I often wonder if I will ever be out of the woods when it comes to my level of worry for the well-being of my children. I think I already know that answer to that, and it is "no!"
When my babies were born, my worry developed right away. I worried about whether they had enough to eat. I worried about the way they were breathing,or not breathing, while sleeping. As they grew I worried about their development. Could they hear me? Could they see OK? Did that vaccine affect them in the wrong way? When those questions were answered, I moved onto more worry. Is my house baby-proofed enough? Where is she! - that split second you don't see them at your feet in the department store? Then there is the worry of safety - car seats, crossing the street, sunburns and falling.
The fall I have been fearing and feeling for weeks took place last night when my baby launched over the back of the couch and onto the floor. Thank God (thank GOD!) nothing went wrong. I don't know how she got away without even a bump (and I don't want to know how). I'm just beyond grateful that her long-lasting tears were from her being scared, not harmed.
I mentioned I've been fearing and feeling this fall. The girl has been relentless when it comes to this couch. I've tried being strict to keep her down. I've tried ignoring it to keep her down. I've tried being funny to keep her down. My radar has been solid when she is within two feet of getting up onto this couch....every night except last night. Wouldn't it be the very one time that I am preoccupied with something else, assuming that she is not on that couch, that this time something goes wrong.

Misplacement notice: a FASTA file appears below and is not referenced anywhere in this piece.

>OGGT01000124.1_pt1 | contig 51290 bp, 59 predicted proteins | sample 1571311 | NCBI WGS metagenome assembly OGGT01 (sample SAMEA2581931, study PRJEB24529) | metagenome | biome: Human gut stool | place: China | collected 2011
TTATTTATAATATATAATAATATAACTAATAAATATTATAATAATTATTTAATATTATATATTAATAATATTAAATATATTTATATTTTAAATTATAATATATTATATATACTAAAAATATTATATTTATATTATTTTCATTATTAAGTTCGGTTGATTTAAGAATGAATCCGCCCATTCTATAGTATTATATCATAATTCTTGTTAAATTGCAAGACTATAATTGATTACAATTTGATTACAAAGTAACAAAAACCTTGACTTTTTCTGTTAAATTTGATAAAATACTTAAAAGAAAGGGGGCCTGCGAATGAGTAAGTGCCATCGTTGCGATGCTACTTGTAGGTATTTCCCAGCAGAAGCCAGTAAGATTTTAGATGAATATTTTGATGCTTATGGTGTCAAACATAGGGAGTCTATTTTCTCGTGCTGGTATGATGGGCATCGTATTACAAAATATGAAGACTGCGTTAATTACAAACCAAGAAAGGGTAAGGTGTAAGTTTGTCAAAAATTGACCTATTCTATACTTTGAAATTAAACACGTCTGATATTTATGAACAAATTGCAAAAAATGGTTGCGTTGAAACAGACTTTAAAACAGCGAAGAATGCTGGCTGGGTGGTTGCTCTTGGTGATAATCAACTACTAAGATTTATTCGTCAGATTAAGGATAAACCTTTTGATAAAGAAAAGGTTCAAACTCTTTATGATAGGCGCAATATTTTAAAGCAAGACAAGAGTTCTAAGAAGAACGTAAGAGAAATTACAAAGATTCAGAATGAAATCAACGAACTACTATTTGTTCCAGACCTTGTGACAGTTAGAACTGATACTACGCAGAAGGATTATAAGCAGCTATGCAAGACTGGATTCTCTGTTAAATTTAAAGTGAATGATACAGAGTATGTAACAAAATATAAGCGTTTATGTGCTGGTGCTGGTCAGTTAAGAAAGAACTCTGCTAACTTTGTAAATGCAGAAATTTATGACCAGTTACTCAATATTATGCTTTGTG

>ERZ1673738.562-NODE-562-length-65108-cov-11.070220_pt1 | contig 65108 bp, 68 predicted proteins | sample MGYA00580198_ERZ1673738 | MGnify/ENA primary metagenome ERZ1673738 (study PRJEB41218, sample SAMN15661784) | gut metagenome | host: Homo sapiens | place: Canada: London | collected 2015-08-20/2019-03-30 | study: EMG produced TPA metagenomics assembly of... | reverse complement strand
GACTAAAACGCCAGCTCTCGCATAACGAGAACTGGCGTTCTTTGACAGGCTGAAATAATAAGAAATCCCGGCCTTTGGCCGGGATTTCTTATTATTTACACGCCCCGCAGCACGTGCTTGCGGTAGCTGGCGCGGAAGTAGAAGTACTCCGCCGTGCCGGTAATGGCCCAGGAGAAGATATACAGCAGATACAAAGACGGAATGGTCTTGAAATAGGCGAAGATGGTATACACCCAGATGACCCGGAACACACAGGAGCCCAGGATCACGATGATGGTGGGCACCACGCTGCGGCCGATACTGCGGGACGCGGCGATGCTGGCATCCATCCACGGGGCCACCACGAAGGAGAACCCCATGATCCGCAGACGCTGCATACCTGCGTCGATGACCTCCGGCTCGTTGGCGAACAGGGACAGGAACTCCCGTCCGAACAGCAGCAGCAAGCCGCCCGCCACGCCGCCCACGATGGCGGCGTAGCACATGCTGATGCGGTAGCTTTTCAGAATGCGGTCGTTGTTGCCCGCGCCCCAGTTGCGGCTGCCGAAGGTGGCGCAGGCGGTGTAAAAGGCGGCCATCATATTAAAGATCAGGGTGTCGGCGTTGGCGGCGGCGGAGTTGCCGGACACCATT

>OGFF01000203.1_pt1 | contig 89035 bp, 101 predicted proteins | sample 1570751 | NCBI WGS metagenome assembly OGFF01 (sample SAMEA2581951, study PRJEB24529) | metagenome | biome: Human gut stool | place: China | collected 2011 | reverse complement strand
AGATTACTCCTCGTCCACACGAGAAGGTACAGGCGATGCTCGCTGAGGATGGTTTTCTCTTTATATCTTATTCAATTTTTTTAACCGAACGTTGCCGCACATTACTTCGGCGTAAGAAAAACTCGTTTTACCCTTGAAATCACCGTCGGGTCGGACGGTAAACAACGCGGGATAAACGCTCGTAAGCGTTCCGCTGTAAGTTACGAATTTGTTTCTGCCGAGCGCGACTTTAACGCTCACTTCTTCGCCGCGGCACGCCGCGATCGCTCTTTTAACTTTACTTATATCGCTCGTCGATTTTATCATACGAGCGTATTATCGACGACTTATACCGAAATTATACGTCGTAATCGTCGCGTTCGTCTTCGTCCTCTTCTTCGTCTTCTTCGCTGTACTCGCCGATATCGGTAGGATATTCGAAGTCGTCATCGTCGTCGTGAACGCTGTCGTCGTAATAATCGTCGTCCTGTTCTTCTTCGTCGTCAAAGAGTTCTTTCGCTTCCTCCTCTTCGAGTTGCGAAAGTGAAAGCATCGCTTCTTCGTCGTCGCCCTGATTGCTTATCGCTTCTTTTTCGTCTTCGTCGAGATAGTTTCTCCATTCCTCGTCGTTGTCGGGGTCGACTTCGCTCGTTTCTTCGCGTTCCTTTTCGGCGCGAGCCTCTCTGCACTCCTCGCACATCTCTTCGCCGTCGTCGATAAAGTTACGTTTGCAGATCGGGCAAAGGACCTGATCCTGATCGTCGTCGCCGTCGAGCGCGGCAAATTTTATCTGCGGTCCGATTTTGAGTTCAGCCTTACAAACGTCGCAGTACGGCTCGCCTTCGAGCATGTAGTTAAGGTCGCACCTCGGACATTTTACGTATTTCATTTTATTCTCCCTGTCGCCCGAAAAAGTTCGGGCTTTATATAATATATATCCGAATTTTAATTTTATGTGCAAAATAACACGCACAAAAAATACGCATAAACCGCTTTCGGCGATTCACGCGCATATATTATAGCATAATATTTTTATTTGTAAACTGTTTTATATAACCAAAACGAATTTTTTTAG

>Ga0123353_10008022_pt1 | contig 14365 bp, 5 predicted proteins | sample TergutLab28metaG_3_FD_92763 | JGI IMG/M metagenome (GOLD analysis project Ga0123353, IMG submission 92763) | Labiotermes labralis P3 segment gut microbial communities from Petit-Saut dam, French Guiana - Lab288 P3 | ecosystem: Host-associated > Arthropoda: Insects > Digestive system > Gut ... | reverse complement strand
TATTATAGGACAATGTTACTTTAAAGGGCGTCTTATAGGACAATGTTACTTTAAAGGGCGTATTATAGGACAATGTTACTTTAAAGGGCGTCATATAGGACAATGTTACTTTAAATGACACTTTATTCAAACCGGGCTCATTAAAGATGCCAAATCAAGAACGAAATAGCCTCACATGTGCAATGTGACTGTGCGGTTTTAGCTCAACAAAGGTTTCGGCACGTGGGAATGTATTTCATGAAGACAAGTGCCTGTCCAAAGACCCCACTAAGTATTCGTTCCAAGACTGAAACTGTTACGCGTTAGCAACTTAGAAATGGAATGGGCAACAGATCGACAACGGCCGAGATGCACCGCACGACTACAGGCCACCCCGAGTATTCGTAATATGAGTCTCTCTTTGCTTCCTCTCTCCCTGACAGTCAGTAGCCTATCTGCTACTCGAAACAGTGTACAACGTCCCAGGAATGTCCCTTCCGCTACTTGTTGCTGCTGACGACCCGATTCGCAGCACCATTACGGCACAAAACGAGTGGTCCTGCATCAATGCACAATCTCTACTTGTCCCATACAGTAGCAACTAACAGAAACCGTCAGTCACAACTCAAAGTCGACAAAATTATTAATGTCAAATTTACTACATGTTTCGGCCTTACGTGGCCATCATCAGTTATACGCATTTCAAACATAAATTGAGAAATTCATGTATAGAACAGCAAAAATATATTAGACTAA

My gut was just sunk all last night over this. Thankfully we've been very blessed to not have had to endure any real trauma with either of our children. They have been so healthy and injury free. Maybe this is in part because someone "up there" knows that I don't cope well with worry.
When my baby fell, I raced to her and held her as tight as I could. I didn't go to any real extremes, like calling 911 immediately. I can try to access the situation a little bit. But I couldn't stop looking at her, checking her out and filling myself with worry. Thank goodness my husband was home though. He is very calm and logical and very able to handle these situations. It drives me nuts, this worry of mine.
I used to work with this woman who had teenagers. We weren't really friends, just co-workers. She knew I had children but didn't know anything about them. One day during a casual conversation she said, "you have children, right?" I said yes. She asked how many, girls or boys, their age. I told her I have two girls. My girls were around six months and two and a half years old. At that time, my worry was an upcoming doctor visit and my older daughter was getting bit at the day-care by another child. Those were my worries. When I told her the ages of my girls, her response was, "ohh, you've got little kids. Little kids equals little problems, little worries. I've got older kids. Bigger kids equals bigger problems, bigger worries. It only gets worse."
This conversation just floats around in my head time to time. I think to myself, thanks a lot, Lady! It wasn't in so many words, but what I essentially heard her saying to me was, "good luck, you'll be worrying your whole life....and welcome to the wonderful world of parenting!"
So I guess I have no choices here. I signed up for this. And most days, it is all that I hoped for and way, way more. When it comes to worry, though, I better just buck up...and hang on for the ride. The good news is that I do enjoy riding roller coasters; and this ride appears to be the biggest, tallest, fastest and scariest one of them all.